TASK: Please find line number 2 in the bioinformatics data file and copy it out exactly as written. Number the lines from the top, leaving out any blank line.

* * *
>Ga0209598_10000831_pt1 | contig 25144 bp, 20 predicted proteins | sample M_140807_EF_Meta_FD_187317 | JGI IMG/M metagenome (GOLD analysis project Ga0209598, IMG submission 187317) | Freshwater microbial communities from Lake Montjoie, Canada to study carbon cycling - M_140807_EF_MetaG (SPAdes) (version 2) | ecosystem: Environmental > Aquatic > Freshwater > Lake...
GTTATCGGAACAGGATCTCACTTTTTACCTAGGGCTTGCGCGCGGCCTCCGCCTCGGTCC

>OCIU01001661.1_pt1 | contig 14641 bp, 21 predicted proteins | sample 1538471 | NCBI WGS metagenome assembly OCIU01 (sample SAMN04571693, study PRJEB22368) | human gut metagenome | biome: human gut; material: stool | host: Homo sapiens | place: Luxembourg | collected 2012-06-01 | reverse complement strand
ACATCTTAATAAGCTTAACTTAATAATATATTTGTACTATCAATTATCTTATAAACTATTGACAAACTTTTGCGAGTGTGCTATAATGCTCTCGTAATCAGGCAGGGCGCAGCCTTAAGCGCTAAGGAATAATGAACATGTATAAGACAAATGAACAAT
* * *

GTTATCGGAACAGGATCTCACTTTTTACCTAGGGCTTGCGCGCGGCCTCCGCCTCGGTCC